The chilly start to the month of May has ended as we can
expect highs in the 80°s each day this week. Mind you, the outlook for the rest
of the month is leaning towards a near-normal to cool May ... but normal May
afternoon temps for the remainder of the month are in the mid to upper 80°s, so
cooler-than-normal weather will be welcomed. Not only would most of us enjoy a
delay in the onset of Louisiana summer heat, but who would complain about a
delay in those ‘fat’ A/C bills?
The morning clouds were a little thicker
than I expected -- the disturbance that was over East Texas on Monday evening
held together sufficiently to deliver the mid-level cloud deck. But all in all,
it was a nice Tuesday with highs in the low 80°s and dew point temperatures
remaining in the comfortable 50°s.
Winds will start to swing around to
the southeast by Wednesday afternoon (if not before), meaning a return of
low-level Gulf moisture to our area for the rest of the work week. We’ll stay
with fair to partly-cloudy skies on Wednesday with a morning low in the upper
50°s and a mild afternoon in the low to mid 80°s. By Thursday, you’ll start to
feel the increasing moisture -- not becoming uncomfortable but a noticeable rise
in the humidity as dew points climb into the 60°s.
A storm system will
really start coming together over the Southern Plains (around the Texas
Panhandle region) during Wednesday and Thursday. Right now, this storm system
looks like a slow mover through Friday, but that means it will make a mess of at
least a part of the coming weekend. We’ll keep the forecast “dry” for Wednesday
and Thursday, with rain chances returning during the latter half of the day on
Friday and extending through Saturday.
The latest NWS Weather Prediction
Center (WPC) projections for this Plains storm have the surface low over
northeastern Oklahoma by Friday morning with a trailing cold front extending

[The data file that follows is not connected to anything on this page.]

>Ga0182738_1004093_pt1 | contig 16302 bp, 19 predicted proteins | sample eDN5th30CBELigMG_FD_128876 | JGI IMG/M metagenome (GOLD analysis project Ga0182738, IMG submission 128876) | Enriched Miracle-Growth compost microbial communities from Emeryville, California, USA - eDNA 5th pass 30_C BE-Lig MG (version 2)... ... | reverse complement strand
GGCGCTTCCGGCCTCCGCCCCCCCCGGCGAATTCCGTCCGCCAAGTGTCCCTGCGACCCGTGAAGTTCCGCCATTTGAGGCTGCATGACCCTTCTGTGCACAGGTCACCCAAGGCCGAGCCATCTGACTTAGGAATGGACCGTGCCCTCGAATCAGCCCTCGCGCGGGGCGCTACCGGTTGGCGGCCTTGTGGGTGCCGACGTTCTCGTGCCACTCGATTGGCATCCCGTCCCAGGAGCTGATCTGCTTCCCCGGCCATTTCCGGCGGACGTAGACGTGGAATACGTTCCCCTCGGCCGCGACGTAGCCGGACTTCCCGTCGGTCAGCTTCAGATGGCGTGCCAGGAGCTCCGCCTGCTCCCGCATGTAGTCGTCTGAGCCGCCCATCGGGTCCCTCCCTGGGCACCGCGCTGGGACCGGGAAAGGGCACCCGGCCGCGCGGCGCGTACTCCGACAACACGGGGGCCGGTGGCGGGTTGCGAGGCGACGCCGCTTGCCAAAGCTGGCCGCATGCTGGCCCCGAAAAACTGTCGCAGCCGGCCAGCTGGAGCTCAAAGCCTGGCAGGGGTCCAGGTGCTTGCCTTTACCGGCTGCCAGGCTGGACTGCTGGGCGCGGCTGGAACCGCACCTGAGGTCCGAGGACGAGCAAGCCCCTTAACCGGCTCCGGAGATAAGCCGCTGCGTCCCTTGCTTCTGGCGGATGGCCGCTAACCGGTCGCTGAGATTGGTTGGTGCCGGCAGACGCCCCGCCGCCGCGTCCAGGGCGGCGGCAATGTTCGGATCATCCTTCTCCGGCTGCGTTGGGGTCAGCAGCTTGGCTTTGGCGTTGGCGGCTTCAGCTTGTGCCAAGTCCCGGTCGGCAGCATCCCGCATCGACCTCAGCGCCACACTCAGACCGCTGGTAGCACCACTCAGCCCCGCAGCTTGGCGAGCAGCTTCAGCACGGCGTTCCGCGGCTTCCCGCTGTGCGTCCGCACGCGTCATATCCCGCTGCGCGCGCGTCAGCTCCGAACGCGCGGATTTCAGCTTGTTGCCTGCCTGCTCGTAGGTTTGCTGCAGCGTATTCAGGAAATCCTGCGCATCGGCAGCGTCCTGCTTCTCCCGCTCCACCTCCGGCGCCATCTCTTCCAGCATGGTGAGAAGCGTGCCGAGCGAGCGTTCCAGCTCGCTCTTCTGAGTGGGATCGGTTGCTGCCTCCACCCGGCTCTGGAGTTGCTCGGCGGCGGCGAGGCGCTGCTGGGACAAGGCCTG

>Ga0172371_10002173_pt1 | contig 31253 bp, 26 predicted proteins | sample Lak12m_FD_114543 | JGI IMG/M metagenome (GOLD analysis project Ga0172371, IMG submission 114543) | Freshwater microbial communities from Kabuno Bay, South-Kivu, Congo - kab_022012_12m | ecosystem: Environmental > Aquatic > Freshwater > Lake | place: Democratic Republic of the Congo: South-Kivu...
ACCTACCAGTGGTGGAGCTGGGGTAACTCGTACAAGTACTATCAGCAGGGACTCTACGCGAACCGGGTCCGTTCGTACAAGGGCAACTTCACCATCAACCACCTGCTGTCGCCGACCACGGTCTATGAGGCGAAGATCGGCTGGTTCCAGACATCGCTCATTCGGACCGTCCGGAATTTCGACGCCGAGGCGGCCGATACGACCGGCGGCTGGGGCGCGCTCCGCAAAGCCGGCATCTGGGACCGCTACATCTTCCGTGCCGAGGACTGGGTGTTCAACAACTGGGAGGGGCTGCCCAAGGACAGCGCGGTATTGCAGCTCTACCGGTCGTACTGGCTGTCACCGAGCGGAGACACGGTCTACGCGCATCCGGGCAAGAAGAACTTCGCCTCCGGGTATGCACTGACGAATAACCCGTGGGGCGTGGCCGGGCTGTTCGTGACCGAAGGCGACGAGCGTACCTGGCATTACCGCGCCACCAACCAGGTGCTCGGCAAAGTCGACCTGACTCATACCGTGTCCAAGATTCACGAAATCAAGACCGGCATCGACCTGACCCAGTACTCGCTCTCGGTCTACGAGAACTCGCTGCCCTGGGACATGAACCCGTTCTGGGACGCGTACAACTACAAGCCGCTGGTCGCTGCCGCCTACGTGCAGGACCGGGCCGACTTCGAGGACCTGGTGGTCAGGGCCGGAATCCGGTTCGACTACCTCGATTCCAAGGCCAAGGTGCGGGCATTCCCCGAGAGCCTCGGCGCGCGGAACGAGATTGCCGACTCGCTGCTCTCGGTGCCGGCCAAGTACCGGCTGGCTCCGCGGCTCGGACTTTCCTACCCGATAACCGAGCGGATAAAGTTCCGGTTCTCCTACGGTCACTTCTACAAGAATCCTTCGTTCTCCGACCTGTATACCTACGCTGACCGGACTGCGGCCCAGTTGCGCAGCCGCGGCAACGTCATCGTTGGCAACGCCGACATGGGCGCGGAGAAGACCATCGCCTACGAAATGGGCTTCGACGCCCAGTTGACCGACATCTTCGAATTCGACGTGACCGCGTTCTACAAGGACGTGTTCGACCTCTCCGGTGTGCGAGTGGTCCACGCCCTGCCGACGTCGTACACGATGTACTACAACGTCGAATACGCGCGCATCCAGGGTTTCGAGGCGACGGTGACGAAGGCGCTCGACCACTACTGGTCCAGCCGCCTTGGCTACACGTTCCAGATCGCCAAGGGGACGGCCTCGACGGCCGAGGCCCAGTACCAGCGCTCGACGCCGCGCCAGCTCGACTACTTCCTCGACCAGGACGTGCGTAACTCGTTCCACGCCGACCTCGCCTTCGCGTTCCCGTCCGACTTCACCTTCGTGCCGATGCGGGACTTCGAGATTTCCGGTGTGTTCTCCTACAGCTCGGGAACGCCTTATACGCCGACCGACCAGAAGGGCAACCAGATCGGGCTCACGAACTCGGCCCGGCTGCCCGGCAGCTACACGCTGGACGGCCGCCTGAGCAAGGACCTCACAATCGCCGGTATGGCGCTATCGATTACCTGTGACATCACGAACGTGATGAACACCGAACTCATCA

back into central and western Texas. Although the front will still be well to
our west on Friday afternoon and evening, the atmosphere will be sufficiently
moist and unstable (the”warm sector” ahead of the front) for sunshine and
daytime heating to get scattered showers and storms going -- set Friday PM rain
chances at 30% to 40%.
The WPC forecast has the cold front over
northwestern Louisiana on Saturday morning, sweeping through the Bayou State
during the day -- showers and t-storms appear likely through the day and into
the evening. In addition, the WPC forecast includes a secondary reinforcing
cold front right on the heels of Saturday’s front, sliding from north-to-south
and dissipating over south Louisiana on Sunday. While there is no clear
indication of a severe weather threat with this weekend’s two fronts -- well,
not yet anyway -- we’ll be on-guard for that potential. Spring cold fronts are
among the most likely to generate severe weather.
Sunday’s forecast is
still a bit up in the air: for now, I’m expecting Saturday’s front (the first
of the weekend pair) to use up the moisture and storm “energy” over the central
Gulf Coast region. I could see some “backside” (post-frontal) rains extending
into early Sunday, but these will be associated with the first cold front. I
think that Sunday’s dissipating front will simply add another dose of dry,
Canadian air to the area, but do little to add to the weekend rains. It
is interesting to note that at least one computer model does not seem impressed
by the Canadian air mass behind the weekend’s double-barrel frontal passages --
the latest GFS model output fails to cool things down much at all for Sunday or
Monday. We’ll see how that pans out into early next week. But for now, at
least, the early part of next week looks good.
Hmmm ... May 7th: hard
to believe that Hurricane Season is just over three weeks away!